Princeton scientist taking another step toward refining fusion

     Dr. Luis Delgado-Aparicio at the Princeton Plasma Physics Laboratory hopes to bring fusion power closer to becoming a safe, clean and plentiful energy source. (Photo by Claudia Cisneros)

    Dr. Luis Delgado-Aparicio at the Princeton Plasma Physics Laboratory hopes to bring fusion power closer to becoming a safe, clean and plentiful energy source. (Photo by Claudia Cisneros)

    A $2.6 million grant could help lead the way to the Holy Grail of energy production.

    Grant recipient Luis Delgado-Aparicio, a Princeton fusion scientist, will lead a team of researchers in five years of experiments aimed at bringing fusion closer to becoming a safe, clean, and plentiful energy source.

     

    Their work will target a major barrier to that long-sought goal – the impurities created during fusion reaction interfere with efficient energy production.

    Delgado-Aparico, 43, says fusion reaction causes hot matter to bump the walls of a reactor — usually lined with high-strength material such as carbon, lithium alloy or tungsten — and form impurities, which fall into the reactor core. And then?

    “When those materials fall into the middle of the reactor, in the center of the core, they radiate a lot of energy. And naturally, by radiating energy, the plasma cools down,” he explains. “We need to devise methods to avoid that problem. In case it happens, we need to think of a solution and actuators to flush the impurities away.”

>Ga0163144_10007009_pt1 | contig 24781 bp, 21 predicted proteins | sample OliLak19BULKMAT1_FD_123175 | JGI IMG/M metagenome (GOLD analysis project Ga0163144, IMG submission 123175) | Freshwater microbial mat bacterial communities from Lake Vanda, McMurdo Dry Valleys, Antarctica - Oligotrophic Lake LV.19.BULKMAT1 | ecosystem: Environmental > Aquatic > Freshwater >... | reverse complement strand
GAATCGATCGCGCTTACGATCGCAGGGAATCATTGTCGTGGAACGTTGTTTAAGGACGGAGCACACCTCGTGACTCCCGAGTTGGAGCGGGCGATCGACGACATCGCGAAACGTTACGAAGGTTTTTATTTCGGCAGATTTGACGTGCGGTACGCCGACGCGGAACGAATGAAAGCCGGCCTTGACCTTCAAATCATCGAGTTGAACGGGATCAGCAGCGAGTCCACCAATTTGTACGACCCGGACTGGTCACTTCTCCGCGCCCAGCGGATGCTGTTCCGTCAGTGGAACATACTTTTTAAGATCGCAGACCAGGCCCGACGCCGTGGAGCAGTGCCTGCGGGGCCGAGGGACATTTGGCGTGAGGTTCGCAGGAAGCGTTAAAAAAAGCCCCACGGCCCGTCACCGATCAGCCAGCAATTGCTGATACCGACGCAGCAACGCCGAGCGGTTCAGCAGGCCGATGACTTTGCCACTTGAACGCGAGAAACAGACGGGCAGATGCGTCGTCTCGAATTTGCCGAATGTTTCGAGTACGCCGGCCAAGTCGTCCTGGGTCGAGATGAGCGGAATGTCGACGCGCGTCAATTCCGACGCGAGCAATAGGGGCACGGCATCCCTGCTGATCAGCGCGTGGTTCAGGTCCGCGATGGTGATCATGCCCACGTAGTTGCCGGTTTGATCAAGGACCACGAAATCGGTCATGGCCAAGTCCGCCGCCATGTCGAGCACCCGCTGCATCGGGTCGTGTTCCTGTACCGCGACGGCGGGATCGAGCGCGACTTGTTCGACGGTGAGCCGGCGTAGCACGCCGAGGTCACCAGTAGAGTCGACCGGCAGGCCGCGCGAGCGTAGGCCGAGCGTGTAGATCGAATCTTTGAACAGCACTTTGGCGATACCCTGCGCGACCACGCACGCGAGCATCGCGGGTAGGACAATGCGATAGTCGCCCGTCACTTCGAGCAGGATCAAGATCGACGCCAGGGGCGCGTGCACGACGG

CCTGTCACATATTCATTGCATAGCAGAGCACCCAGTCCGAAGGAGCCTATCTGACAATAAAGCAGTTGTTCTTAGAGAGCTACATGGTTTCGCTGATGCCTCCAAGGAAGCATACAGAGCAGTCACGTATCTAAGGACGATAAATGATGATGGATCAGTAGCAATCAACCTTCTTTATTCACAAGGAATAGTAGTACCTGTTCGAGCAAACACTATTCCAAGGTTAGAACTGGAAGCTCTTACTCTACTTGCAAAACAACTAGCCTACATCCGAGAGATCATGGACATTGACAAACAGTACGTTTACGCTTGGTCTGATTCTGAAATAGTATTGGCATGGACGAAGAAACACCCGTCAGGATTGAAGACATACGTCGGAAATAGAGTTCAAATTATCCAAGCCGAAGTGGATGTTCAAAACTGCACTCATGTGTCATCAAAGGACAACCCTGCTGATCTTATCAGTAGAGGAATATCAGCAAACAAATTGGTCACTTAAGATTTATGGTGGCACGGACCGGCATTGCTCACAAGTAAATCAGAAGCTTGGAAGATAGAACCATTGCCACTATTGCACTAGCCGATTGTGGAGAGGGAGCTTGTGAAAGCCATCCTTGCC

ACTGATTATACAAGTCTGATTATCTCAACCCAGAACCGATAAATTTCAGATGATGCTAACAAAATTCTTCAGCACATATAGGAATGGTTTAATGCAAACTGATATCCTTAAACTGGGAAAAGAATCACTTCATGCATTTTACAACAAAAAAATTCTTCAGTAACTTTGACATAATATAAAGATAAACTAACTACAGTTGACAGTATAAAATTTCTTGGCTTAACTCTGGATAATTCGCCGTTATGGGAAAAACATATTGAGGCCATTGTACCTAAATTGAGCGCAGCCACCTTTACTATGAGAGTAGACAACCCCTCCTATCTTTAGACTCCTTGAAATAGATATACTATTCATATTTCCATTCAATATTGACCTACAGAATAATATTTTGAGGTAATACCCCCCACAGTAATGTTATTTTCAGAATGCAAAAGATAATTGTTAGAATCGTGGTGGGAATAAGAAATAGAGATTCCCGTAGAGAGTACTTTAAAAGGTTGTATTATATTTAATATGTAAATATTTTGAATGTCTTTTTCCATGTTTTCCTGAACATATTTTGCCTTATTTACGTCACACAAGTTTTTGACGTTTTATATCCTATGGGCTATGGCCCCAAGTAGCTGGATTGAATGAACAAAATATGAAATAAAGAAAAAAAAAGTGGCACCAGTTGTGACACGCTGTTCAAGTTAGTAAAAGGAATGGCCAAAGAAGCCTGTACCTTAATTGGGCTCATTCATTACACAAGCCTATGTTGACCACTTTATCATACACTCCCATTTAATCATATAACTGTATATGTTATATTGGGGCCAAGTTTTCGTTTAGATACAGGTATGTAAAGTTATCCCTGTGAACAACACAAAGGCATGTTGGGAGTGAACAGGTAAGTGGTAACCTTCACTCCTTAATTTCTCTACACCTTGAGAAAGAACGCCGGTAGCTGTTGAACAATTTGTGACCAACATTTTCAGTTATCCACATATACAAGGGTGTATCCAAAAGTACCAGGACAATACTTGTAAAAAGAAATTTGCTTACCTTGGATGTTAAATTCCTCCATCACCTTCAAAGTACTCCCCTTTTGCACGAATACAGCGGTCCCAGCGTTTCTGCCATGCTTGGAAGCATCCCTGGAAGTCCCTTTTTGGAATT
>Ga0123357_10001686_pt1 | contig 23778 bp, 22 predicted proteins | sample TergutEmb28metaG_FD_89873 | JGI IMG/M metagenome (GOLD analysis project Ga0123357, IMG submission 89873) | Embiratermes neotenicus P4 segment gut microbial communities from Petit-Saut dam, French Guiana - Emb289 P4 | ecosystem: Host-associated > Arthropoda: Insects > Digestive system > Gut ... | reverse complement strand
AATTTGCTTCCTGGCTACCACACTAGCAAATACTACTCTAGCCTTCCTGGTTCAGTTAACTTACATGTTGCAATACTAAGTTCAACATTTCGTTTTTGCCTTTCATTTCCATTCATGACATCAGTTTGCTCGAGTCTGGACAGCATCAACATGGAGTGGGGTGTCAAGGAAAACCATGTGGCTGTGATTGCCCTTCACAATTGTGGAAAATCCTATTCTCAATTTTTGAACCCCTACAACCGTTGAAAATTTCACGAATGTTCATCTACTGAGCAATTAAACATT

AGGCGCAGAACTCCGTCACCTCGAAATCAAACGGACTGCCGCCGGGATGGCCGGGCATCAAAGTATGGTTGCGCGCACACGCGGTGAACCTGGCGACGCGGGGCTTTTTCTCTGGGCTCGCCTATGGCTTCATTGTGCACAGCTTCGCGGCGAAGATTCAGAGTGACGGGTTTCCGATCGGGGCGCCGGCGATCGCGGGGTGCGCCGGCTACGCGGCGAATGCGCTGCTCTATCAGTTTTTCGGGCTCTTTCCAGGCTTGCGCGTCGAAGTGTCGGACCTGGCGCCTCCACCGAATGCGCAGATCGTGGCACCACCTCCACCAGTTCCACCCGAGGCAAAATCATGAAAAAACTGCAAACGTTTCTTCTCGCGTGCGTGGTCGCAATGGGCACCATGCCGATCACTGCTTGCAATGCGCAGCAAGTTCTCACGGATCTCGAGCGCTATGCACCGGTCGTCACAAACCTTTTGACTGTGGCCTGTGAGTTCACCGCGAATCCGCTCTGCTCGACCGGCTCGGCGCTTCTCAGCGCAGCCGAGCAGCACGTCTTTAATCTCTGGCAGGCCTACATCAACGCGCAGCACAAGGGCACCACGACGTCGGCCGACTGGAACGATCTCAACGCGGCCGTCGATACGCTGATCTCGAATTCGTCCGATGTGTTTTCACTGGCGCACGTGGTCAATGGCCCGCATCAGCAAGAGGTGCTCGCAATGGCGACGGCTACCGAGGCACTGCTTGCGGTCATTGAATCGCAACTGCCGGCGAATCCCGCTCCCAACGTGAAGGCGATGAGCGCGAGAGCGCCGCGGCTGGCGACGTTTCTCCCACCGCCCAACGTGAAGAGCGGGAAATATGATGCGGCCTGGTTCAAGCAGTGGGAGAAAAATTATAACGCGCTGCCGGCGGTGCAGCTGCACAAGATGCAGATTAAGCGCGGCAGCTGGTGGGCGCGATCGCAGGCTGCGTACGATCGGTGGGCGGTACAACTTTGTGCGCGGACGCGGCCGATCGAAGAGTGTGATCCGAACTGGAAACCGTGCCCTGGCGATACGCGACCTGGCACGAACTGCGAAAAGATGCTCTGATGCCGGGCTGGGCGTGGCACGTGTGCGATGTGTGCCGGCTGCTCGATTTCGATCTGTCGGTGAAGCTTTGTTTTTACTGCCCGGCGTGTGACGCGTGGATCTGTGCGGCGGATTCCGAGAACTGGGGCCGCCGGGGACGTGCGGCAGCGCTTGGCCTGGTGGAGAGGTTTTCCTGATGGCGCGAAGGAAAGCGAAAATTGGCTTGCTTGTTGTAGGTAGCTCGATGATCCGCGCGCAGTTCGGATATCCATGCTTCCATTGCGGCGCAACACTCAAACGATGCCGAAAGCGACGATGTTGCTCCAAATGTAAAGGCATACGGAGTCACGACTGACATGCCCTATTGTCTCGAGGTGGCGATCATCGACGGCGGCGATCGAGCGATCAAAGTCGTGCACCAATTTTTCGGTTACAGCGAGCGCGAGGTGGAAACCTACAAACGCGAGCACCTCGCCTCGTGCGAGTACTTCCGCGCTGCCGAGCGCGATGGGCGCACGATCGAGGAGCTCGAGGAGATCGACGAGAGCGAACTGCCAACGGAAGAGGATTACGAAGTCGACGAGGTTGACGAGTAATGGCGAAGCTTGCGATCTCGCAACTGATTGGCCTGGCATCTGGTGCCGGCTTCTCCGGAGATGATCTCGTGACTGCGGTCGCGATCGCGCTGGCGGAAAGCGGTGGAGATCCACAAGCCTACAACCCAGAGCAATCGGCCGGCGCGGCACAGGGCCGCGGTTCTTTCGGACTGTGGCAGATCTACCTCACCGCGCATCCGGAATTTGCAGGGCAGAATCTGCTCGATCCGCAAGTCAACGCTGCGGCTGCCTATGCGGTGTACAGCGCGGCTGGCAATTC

Delgado-Aparicio is counting on the Early Career Research Program grant from the U.S. Department of Energy to help his team figure out that exasperating puzzle.

    “The purer the fuel, the more amount of neutrons you produce, and the more the amount of energy you can give to cities and countries,” said the native of Peru.

    Right now Delgado-Aparicio and his team are using a centrifugal device to push the impurities away from the reactor core. Picture a wheel turning and the heavier impurities pushed outward so the core remains clean and reactions more efficient.

    The plasma must be incredibly hot to spur collisions between the atomic nuclei, which then release the energy – “100 million or 200 million degrees, which is several times hotter than the sun,” he says.

    To give you an idea of how difficult studying fusion reaction can be, fusion energy bursts —called “discharges” — usually last anywhere from one to 10 seconds. If Delgado-Apacio’s experiments are successful, discharges could last up to eight minutes, enabling the team to study the plasma in a more stable state. And that may translate into fusion power, about which he is very excited.

    “The promise of fusion is a decade or two away,” he said. “But what we try to achieve is a way to produce energy in a free and safe manner from water without greenhouse gasses that would pollute the environment and without the issues, geopolitical or safety issues, involving nuclear fission.”

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